There Goes My Baby (The Drifters song)

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"There Goes My Baby"
Drifters there goes my baby.jpg
Single by The Drifters
from the album The Drifters' Greatest Hits
B-side"Oh My Love"
ReleasedApril 24, 1959
Format7" single
RecordedMarch 6, 1959
GenreSoul, rhythm and blues, doo-wop
Songwriter(s)Benjamin Nelson, Lover Patterson, George Treadwell[1]
Producer(s)Jerry Leiber and Mike Stoller
The Drifters singles chronology
"Drip Drop"
"There Goes My Baby"
"(If You Cry) True Love, True Love"

"There Goes My Baby" is a song written by Ben E. King (Benjamin Earl Nelson), Lover Patterson, George Treadwell and produced by Jerry Leiber and Mike Stoller for The Drifters.[1][2] This was the first single by the second incarnation of the Drifters (previously known as the 5 Crowns), who assumed the group name in 1958 after manager George Treadwell fired the remaining members of the original lineup. The Atlantic Records release was King's debut recording as the lead singer of the group.


Leiber and Stoller used a radically different approach to production than Ahmet Ertegun and Jerry Wexler had employed with the original Clyde McPhatter-led Drifters. The combination of new style and new group fit, and the song reached number two on the Billboard Hot 100, behind A Big Hunk o' Love by Elvis Presley.[3] "There Goes My Baby also hit number one on the Billboard R&B chart.[4] On the Cash Box sales chart, it likewise went to number one for two weeks, in the summer of 1959. The violin string arrangement was written by Belford "Sinky" Hendricks, a classically trained African-American musician, who helped elevate the careers of many musicians by writing arrangements for songs, giving voice lessons, and conducting orchestras during recording sessions. Other string arrangements written for "The Drifters" by Belford Hendricks include "Save the Last Dance for Me", "Under the Boardwalk", "This Magic Moment" and "Stand By Me". All became hit singles.


The lyrics are loosely structured, almost free-form at a time when rhyming lines were mandatory. The accompaniment features a violin section playing saxophone-like riffs in rock and roll style. The lead voice is in high gospel-style.[5]

(There goes my baby) Whoa-oh-oh-oh-oh
(There goes my baby) Yeah, yeah, yeah,yeah
(There goes my baby) Whoa-oh-oh-oh
(There she goes) Yeah! (There she goes)[2]


This recording introduced the idea of using strings, a Brazilian baion and elaborate production values[2] on an R&B recording to enhance the emotional power of black music. This pointed the way to the coming era of soul music as the popularity of the doo-wop vocal groups peaked and faded. Phil Spector studied this production model under Leiber and Stoller.[6]

Donna Summer version[edit]

"There Goes My Baby"
Single by Donna Summer
from the album Cats Without Claws
B-side"Maybe It's Over"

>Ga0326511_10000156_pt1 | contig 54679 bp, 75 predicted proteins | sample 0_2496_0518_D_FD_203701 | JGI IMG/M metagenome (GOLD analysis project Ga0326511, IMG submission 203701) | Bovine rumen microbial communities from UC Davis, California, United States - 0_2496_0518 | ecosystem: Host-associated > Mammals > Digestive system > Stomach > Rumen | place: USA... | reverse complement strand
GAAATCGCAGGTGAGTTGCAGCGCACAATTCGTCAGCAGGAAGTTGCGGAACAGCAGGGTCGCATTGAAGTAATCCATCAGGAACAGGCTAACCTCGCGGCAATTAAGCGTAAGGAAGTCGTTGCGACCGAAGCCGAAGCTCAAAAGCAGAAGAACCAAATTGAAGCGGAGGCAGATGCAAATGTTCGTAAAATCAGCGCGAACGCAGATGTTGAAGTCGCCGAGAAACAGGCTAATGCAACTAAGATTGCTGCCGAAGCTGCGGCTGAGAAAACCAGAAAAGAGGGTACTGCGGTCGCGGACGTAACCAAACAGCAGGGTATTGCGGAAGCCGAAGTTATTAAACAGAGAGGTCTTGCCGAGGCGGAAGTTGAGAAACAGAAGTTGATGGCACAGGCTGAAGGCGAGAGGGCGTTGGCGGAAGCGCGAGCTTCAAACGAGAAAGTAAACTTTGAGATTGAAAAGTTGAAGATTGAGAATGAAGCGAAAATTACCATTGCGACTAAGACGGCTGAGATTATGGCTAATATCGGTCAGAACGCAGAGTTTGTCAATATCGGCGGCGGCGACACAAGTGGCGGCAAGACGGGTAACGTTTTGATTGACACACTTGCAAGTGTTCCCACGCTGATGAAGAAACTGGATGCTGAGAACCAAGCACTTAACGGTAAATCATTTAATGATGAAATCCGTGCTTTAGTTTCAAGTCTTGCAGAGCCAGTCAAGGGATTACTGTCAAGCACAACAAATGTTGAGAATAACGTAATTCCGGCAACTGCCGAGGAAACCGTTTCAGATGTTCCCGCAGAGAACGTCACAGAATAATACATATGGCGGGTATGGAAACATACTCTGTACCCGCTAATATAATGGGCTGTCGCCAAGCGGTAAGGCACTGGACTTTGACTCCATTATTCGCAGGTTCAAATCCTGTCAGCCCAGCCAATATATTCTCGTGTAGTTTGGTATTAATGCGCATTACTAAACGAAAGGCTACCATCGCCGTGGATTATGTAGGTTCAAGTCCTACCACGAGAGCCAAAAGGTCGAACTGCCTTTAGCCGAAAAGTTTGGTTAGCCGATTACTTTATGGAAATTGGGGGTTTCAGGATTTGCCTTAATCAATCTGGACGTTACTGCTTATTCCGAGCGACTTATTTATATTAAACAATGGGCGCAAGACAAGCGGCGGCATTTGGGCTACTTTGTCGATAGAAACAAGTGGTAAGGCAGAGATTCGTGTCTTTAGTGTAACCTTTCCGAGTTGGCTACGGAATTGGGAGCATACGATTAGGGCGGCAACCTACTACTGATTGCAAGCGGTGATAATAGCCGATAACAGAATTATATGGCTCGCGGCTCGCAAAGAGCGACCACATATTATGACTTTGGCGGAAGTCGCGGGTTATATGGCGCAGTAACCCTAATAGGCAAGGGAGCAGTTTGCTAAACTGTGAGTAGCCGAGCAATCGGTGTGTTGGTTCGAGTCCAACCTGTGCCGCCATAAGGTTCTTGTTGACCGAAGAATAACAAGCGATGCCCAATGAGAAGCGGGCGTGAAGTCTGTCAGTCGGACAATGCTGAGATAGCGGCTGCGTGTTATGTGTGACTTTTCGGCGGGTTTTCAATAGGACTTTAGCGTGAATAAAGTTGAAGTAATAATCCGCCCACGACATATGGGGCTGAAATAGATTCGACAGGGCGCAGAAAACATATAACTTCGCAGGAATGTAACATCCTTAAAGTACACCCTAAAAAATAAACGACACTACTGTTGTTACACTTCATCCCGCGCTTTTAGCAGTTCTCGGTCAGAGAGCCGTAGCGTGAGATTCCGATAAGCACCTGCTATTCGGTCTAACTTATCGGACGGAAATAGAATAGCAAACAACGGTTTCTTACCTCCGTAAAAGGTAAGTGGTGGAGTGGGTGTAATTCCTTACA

ReleasedJuly 1984[8]
Format7" single, 12" single
GenreRock,[9] post-disco[9], synth-pop
LabelGeffen (U.S.)
Warner Bros. Records (Europe)
Songwriter(s)Benjamin Nelson, Lover Patterson, George Treadwell, Jerry Leiber, Mike Stoller
Producer(s)Michael Omartian
Donna Summer singles chronology
"Love Has a Mind of Its Own"
"There Goes My Baby"
"Supernatural Love"

Donna Summer's version of "There Goes My Baby" was the first single from her 1984 album Cats Without Claws. The single became a moderate hit, peaking at #21 on the US Hot 100, and in the top twenty of the US R&B chart. It also peaked #15 in Spain Radio chart.[10]Summer's version of this song features an electro-pop sound and was accompanied by a high-quality music video featuring Summer and husband Bruce Sudano as a down-on-their-luck couple at the outbreak of World War II. The video was played in heavy rotation on the MTV network, showing MTV's continued support of Summer as an artist. With this single, Summer earned her nineteenth - and second to last - US Top 40 hit.


  1. ^ a b "The Drifters, 'There Goes My Baby' | 500 Greatest Songs of All Time". Rolling Stone. 2011-04-07. Retrieved 2018-05-05.
  2. ^ a b c Gilliland, John (1969). "Show 14 - Big Rock Candy Mountain: Rock 'n' roll in the late fifties. [Part 4] : UNT Digital Library" (audio). Pop Chronicles. Retrieved 2011-05-02.
  3. ^
  4. ^ Whitburn, Joel (2004). Top R&B/Hip-Hop Singles: 1942-2004. Record Research. p. 173.
  5. ^ Gillett, Charlie (1996). The Sound of the City: The Rise of Rock and Roll ((2nd Ed.) ed.). New York, N.Y.: Da Capo Press. pp. 192–194. ISBN 0-306-80683-5.
  6. ^ Holly George-Warren &, Anthony Decurtis (Eds.) (1976). The RollingStone Illustrated History of Rock & Roll (3rd ed.). New York: Random House. pp. 148–149. ISBN 0-679-73728-6.CS1 maint: Extra text: authors list (link)
  7. ^ "Rolling Stone's 500 Greatest Songs of All Time". Rolling Stone. April 2010. Retrieved September 25, 2015.
  8. ^ "45cat - Donna Summer - There Goes My Baby / Maybe It's Over - Geffen - USA - 7-29291". 45cat. Retrieved 2015-09-01.
  9. ^ a b "Fall Preview". People. 22 (9). 27 August 1984. ISSN 0093-7673. such post-disco rock tracks as Supernatural Love and There Goes My Baby
  10. ^ Fernando Salaverri (September 2005). Sólo éxitos: año a año, 1959–2002 (1st ed.). Spain: Fundación Autor-SGAE. ISBN 84-8048-639-2.

External links[edit]